Vaccine policy must be one-size-fits-all. For some reason, the U.S. seems committed to a one-size-fits-all vaccine policy despite abundant evidence to the contrary. This has led us astray in several respects.
First, consider boosters. The case for population-wide boosters, including for young, healthy adults, is tenuous and was contentious even among senior scientists. Marion Gruber and Phil Krause—the director and deputy director of the FDA—reportedly resigned over White House pressure to approve boosters for all. An initial advisory action approved boosters for older and vulnerable populations but was reluctant to grant a blanket approval for adults aged 18 and above. Slowly, booster approval expanded to 18 and up, and now to 12 and up.
But substantial uncertainty persists that boosting a 20-year-old man will redound to his net health benefit. After two doses of mRNA vaccination, he will have a markedly reduced chance of hospitalization or death. He will also face a nonzero risk of myocarditis from a dose three. While a third dose may provide short-term protection against symptomatic disease, his disease would likely be mild anyway. We do not know with confidence that such a person should receive a booster. Recently, in light of these concerns, Paul Offit, director of the Vaccine Communication Center of Children’s Hospital of Philadelphia, advised his own son not to receive a booster. Current policy is built on the claim that we know that it is in the best interest of a young person to receive a booster shot. We don’t.
Recently, the government made an unusual regulatory change. It had initially recommended boosters six months after the initial vaccination series for Moderna, but it has accelerated this timetable to five months. The FDA admitted that this decision was based on data submitted for the Pfizer vaccine after the initial Pfizer series. Thus the FDA used data from a different manufacturer, at a different dose, to make vaccine policy. This is a highly unusual series of events—standardizing recommendations when no evidence supports such standardization.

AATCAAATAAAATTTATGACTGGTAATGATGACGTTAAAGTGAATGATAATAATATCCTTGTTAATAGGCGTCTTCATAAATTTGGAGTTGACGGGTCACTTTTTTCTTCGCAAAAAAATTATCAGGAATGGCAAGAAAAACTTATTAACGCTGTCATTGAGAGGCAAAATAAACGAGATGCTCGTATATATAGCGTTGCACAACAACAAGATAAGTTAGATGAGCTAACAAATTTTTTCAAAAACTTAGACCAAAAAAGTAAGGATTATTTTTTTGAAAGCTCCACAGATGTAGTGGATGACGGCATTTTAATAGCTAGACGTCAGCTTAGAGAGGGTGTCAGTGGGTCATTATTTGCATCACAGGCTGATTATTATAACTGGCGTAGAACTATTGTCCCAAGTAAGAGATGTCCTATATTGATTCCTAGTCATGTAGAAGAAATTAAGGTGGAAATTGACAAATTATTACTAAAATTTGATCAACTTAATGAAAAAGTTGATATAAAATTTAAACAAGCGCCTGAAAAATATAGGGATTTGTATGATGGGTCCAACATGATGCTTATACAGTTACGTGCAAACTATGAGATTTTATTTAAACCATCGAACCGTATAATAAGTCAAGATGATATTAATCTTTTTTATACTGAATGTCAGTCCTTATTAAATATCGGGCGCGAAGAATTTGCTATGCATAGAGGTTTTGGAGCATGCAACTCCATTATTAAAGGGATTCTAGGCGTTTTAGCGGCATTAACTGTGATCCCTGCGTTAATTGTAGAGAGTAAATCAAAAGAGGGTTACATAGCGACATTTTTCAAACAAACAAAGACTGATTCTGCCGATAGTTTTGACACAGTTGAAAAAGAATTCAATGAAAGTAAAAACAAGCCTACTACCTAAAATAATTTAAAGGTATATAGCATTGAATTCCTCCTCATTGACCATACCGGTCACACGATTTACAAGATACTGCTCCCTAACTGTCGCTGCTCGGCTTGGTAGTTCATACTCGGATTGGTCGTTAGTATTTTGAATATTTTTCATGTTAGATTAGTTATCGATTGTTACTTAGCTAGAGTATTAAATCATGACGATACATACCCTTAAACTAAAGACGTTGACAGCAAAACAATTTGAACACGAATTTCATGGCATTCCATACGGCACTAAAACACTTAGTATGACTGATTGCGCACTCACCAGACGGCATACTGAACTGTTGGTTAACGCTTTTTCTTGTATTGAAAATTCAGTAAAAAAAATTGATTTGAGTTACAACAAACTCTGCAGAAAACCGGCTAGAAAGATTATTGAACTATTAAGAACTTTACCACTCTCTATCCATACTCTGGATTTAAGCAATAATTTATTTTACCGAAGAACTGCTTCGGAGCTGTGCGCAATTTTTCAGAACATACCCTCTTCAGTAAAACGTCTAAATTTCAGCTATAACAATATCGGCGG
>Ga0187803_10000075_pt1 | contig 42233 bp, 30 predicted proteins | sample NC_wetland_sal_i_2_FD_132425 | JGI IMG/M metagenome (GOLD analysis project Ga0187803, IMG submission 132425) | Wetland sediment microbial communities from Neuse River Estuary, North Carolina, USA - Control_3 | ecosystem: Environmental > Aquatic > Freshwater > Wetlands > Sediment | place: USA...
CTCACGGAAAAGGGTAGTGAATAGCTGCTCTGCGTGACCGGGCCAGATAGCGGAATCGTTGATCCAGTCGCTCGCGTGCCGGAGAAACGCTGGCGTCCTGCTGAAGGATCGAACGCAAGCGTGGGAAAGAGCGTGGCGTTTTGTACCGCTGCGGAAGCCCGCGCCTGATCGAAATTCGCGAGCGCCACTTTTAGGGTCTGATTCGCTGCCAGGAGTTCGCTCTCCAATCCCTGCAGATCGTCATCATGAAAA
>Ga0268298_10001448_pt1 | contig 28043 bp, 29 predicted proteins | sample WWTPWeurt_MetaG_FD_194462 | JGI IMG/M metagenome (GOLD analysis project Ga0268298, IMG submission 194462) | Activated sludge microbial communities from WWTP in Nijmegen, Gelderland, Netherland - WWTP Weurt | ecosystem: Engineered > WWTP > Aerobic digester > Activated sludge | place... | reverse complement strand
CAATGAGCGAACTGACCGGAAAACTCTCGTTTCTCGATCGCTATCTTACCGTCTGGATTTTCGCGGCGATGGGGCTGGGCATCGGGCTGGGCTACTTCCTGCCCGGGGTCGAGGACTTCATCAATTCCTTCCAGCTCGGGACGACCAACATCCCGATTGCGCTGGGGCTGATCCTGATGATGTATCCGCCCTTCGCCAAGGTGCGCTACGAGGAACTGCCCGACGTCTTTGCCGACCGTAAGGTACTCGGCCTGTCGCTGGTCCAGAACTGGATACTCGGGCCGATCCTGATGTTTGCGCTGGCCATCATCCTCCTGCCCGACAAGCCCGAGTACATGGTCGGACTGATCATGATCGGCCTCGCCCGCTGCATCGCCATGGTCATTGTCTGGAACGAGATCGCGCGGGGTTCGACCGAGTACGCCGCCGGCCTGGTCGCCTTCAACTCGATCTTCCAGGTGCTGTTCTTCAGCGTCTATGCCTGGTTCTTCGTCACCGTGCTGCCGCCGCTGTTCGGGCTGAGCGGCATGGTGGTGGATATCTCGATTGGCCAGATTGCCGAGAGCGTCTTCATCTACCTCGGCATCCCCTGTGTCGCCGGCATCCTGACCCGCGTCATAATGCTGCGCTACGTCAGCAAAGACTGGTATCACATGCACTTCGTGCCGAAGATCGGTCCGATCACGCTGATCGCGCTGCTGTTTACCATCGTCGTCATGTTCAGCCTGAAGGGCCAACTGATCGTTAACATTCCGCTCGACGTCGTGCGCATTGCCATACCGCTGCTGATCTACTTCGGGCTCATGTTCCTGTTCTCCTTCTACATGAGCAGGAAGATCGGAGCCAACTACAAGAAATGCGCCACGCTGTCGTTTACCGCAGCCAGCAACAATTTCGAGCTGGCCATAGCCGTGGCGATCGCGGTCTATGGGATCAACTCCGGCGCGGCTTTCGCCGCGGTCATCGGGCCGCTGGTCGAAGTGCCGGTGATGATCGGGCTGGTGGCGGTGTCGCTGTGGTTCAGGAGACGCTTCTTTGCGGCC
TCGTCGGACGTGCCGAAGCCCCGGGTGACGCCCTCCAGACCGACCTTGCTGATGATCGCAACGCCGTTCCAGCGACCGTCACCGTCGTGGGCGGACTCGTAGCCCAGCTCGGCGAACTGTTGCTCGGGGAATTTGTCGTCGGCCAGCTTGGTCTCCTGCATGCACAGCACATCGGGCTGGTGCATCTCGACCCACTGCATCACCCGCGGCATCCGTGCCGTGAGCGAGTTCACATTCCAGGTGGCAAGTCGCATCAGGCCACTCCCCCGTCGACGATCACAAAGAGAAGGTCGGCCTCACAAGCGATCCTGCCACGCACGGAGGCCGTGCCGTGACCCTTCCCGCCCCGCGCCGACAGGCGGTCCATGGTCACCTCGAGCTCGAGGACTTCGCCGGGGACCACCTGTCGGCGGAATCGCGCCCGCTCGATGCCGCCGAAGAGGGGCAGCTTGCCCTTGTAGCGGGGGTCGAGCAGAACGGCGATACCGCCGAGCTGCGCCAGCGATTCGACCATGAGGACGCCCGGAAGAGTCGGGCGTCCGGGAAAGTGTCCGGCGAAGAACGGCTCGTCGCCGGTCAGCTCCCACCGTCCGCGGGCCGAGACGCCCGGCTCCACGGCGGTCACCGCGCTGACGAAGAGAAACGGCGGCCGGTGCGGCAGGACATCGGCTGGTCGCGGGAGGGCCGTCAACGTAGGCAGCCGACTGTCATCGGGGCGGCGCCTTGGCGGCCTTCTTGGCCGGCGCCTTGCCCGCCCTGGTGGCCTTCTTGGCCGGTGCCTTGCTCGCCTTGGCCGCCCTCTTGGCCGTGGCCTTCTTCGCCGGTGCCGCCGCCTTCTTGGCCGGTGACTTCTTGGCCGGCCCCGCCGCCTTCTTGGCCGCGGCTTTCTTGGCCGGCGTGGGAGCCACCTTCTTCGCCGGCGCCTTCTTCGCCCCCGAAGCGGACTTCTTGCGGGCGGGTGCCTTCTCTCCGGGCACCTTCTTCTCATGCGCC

Covid-19 vaccination in healthy children is the topic of considerable global disagreement. Currently, the United Kingdom’s experts have not yet advised healthy children to receive the vaccine. Yet the United States has (though uptake remains poor). Recently, the CDC published an alarming study suggesting that children who get Covid-19 may develop diabetes at higher rates than normal. Yet the study was grievously flawed. It did not adjust for risk factors—being poor or overweight—that predispose to both diabetes and Covid-19. It also failed to note that the absolute risks were astonishingly low. One can’t help but wonder if the CDC promulgated a highly imperfect study to push vaccination in this age group.
Falsehoods and half-truths have consequences. Publishing flawed science to raise irrational fear, making false statements about the efficacy of treatments, and extrapolating data from one vaccine to another all constitute bad scientific practice. In normal times, scientists would not tolerate such behavior. Yet, repeatedly, federal agencies and respected organizations push recommendations that are deeply uncertain, rely on fearmongering, or provide hollow reassurances. The right answer would be to acknowledge the massive residual uncertainty surrounding these issues and embark on studies to reduce it.
We need public-health institutions in times of crisis. But if they won’t tell the truth, they don’t deserve the public’s trust. If we meet future health threats as a more polarized society, these institutions will deserve their share of the blame.